Reading the Detectives discussion

The Abbey Court Murder (Inspector Furnival, #1)
This topic is about The Abbey Court Murder
35 views
Group reads > The Abbey Court Murder - SPOILER thread

Comments Showing 1-39 of 39 (39 new)    post a comment »
dateDown arrow    newest »

Judy (wwwgoodreadscomprofilejudyg) | 8409 comments Mod
This is the spoiler thread for The Abbey Court Murder by Annie Haynes.

Please feel free to post spoilers in this thread, as it is assumed that anyone reading this thread has finished the book.


Susan | 9415 comments Mod
I have struggled slightly with a lot of these, long out of print, mysteries. They are interesting to read, but I can see how they were allowed to fall by the wayside, as I don't think this novel stands the test of time as well as a Sayers, for example. It seems to straddle an earlier time, as well as the Golden Age, with quite a romantic, almost Victorian, feel. What did anyone else think? A little melodramatic?


message 3: by Roman Clodia (new)

Roman Clodia | 733 comments Susan wrote: "quite a romantic, almost Victorian, feel. "

Exactly - to me this was 'mis-filed' as GA mystery and was more Victorian 'sensation' novel. It seemed to derive much of its plot from Lady Audley's Secret (though the latter inverts gender in more interesting ways), with a touch of Bleak House in the 'Lady with a secret' and manipulative French maid.

I enjoyed it, all the same, once I'd let go of my whodunnit expectations.


message 4: by Roman Clodia (new)

Roman Clodia | 733 comments Oh, and how funny to have a lady 'swoon' for real!


Susan | 9415 comments Mod
Yes, I wish I could 'swoon.' The only time I have actually fainted I managed to go head first into a door!


message 6: by Roman Clodia (new)

Roman Clodia | 733 comments Sadly far more realistic than subsiding gently onto a sofa in a handy gentleman's arms! It does seem an ideal way to avoid awkward social situations though: #IwishIcouldswoon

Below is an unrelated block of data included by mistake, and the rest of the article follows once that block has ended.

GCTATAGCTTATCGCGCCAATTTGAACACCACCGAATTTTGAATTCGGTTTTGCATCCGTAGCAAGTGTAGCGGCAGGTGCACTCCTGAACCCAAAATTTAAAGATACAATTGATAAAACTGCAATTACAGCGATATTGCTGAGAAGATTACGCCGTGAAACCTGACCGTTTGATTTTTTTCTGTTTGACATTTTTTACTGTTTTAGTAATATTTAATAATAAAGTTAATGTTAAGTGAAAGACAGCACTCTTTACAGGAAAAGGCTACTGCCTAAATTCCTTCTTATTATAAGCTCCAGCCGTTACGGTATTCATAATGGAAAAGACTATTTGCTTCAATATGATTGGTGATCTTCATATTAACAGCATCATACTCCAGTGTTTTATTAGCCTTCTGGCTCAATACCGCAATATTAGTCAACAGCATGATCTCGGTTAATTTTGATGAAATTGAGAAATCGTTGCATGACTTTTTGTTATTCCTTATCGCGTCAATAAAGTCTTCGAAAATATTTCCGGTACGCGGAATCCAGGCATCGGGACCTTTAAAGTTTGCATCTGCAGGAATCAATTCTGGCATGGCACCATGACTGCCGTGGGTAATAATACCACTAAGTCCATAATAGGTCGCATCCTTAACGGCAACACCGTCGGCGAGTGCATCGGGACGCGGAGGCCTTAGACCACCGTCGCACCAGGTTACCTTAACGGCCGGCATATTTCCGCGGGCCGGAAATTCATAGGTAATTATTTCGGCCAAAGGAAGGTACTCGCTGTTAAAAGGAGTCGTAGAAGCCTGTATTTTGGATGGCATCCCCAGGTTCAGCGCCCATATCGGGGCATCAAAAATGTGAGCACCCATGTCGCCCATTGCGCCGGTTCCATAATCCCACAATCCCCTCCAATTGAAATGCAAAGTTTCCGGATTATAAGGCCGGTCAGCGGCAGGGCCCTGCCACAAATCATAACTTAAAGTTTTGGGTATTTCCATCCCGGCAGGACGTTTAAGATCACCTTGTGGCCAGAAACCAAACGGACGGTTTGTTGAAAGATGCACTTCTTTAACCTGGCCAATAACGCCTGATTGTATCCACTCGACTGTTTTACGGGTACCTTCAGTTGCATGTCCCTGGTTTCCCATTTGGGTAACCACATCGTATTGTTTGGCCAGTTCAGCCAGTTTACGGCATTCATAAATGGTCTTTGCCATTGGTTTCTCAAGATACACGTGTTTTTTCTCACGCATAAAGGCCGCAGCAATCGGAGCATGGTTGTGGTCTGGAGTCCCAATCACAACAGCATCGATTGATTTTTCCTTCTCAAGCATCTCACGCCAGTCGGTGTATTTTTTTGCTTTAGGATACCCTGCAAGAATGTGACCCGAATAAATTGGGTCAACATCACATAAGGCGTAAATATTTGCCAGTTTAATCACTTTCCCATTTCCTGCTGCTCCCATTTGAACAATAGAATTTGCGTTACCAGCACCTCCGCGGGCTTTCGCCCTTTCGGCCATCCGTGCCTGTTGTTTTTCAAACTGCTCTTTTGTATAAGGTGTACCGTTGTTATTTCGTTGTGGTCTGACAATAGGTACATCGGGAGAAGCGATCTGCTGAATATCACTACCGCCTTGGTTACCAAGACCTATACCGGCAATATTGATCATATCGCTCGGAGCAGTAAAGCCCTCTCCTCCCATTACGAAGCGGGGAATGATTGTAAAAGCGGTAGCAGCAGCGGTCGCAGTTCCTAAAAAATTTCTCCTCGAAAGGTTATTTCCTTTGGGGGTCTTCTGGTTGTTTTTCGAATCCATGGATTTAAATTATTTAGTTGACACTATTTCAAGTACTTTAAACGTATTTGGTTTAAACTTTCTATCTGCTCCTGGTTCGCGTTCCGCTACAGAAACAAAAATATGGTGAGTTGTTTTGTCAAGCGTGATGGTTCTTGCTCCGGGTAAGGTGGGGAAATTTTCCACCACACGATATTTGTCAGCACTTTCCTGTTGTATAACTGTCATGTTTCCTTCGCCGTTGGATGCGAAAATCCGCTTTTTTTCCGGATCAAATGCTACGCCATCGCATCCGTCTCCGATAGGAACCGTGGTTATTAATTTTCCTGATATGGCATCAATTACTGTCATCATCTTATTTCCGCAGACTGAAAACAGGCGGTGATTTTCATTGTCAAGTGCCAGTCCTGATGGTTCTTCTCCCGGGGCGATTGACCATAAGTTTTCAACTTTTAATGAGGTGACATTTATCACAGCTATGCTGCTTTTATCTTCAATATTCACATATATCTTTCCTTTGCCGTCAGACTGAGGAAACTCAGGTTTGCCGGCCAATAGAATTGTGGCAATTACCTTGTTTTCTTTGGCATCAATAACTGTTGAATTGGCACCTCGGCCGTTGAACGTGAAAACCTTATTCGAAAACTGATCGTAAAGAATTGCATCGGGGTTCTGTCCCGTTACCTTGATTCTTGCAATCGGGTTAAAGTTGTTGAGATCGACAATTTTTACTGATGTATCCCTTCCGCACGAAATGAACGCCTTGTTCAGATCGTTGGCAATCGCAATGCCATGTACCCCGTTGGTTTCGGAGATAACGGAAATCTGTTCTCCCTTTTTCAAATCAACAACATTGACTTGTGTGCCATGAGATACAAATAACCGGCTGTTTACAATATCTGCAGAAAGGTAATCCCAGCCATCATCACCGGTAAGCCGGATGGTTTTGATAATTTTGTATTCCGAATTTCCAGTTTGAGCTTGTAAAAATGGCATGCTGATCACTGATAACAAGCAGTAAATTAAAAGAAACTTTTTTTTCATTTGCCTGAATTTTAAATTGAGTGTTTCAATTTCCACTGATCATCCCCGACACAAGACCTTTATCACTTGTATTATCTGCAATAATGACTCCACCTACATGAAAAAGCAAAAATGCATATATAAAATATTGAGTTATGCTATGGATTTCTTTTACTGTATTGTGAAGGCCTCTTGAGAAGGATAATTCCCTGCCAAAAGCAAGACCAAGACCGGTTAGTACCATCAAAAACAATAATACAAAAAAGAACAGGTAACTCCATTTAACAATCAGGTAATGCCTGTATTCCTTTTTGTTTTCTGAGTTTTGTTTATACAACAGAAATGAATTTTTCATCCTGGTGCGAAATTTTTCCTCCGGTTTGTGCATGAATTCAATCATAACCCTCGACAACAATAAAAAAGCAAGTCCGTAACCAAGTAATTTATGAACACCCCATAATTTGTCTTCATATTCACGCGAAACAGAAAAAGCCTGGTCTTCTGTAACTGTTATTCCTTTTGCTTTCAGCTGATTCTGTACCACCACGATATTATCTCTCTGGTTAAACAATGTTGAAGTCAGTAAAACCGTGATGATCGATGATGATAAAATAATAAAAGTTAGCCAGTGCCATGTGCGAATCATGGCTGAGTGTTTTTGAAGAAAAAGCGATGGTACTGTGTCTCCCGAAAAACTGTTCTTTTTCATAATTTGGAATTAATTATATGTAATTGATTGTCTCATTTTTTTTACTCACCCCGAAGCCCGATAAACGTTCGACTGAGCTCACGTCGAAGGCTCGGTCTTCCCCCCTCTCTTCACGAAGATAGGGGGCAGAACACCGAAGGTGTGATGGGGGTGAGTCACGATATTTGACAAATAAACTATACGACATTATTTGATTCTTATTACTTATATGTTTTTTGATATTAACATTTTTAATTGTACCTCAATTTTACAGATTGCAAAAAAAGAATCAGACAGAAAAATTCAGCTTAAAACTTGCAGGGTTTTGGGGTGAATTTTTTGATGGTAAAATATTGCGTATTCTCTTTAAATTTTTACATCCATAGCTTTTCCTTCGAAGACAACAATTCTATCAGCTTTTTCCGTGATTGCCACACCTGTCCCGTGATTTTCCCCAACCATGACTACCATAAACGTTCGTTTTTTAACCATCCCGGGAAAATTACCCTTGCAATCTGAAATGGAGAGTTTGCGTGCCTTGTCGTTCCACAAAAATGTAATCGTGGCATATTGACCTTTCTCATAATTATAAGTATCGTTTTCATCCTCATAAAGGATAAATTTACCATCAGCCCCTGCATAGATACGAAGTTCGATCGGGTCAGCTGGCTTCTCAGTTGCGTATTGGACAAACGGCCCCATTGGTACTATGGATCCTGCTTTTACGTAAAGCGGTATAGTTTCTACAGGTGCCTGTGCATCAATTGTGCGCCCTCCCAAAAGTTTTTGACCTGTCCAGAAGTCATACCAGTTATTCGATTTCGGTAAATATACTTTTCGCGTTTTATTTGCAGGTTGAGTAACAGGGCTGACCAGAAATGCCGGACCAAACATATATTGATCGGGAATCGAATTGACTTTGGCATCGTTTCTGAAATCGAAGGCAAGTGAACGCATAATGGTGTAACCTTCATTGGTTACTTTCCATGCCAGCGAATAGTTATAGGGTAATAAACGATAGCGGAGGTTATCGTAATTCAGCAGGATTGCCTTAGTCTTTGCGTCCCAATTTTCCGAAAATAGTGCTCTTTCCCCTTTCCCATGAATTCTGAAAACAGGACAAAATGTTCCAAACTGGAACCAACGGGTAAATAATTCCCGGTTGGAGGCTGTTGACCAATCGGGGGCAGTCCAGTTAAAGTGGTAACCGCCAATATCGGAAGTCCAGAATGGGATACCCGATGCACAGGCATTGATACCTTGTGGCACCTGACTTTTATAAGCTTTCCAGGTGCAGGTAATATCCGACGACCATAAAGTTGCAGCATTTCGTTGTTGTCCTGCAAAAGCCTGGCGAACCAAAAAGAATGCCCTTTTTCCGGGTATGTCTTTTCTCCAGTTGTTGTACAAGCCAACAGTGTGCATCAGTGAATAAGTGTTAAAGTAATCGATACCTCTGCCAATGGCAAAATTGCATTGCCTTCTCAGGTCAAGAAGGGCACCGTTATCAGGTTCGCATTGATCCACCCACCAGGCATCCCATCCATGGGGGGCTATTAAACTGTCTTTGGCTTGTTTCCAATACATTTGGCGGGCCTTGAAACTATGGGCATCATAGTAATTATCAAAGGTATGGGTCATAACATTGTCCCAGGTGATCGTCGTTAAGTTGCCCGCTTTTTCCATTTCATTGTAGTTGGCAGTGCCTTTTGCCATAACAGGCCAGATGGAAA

Susan | 9415 comments Mod
Yes, and more painful afterwards. Where is the chaise lounge when you need one?!


Jill (dogbotsmum) | 1864 comments Wasn't it supposed to be the tight corsets (lack of oxygen to the brain) that made the ladies swoon? Just not worth being that uncomfortable!


Susan | 9415 comments Mod
This really did seem like a mystery from an older age, didn't it? I could see corsets and candles, rather than jazz and flappers.


Carolien (carolien_s) | 442 comments These books really became the bridge between the Victorian, Gothic earlier crime novels and the subsequent more procedural based books. I must admit I struggled with the sheer amount of melodrama in this one.


message 11: by Judy (new) - rated it 3 stars

Judy (wwwgoodreadscomprofilejudyg) | 8409 comments Mod
Jill wrote: "Wasn't it supposed to be the tight corsets (lack of oxygen to the brain) that made the ladies swoon? Just not worth being that uncomfortable!"

I'm just reading a book about the lives of Edwardian servants, and they were expected to wear corsets as well - the book points out that it can't have been easy to scrub floors etc in those garments. I wonder how often the maids and cooks swooned too?


message 12: by Roman Clodia (new)

Roman Clodia | 733 comments Were maids and cooks allowed to swoon - or was that a practice reserved for 'ladies'? Perhaps working women only fainted :))


Susan | 9415 comments Mod
I think not wearing corsets was considered a bit 'fast and loose,' Judy, so it was probably a moral thing at the time as well...


message 14: by Judy (new) - rated it 3 stars

Judy (wwwgoodreadscomprofilejudyg) | 8409 comments Mod
A lot of outrageous coincidences surrounding the villain in this book. Was anyone in much doubt about his identity?


Susan | 9415 comments Mod
No, not really. It was not really a 'whodunnit,' was it? Although there was some mystery surrounding the former husband, etc.


Sandy | 2549 comments Mod
I was surprised that villain was the Lee's dead son. Did his mother not recognize him? Or did I miss something?

I thought it amusing that the family birthmark recognized only the legitimate heirs and the villain had to apply his own.


Susan | 9415 comments Mod
Sandy wrote: "I was surprised that villain was the Lee's dead son. Did his mother not recognize him? Or did I miss something?

I thought it amusing that the family birthmark recognized only the legitimate heirs ..."


Even if there is a family birthmark, surely not everyone would have it? I found the whole thing wholly implausible to be honest! I do not doubt that the author was very successful, but I suspect she would have been displaced by the new wave of crime authors anyway. Still, historically, it is interesting to read these books and see the transition to GA fiction, as we know it, was not just a smooth switch, but there was crossover for a while in styles.


message 18: by Roman Clodia (new)

Roman Clodia | 733 comments Oh yes, the inherited family birthmark made me giggle, too. I like Victorian gothic so once I realised, I was able to settle back and enjoy this.

The detective seems to act more like a private investigator than a Met officer - can't imagine him giving evidence in court while accounting for his disguises!


Susan | 9415 comments Mod
Yes, that was SO odd! Why would he need to go everywhere in disguise? Undercover work is one thing, but that was a little extreme...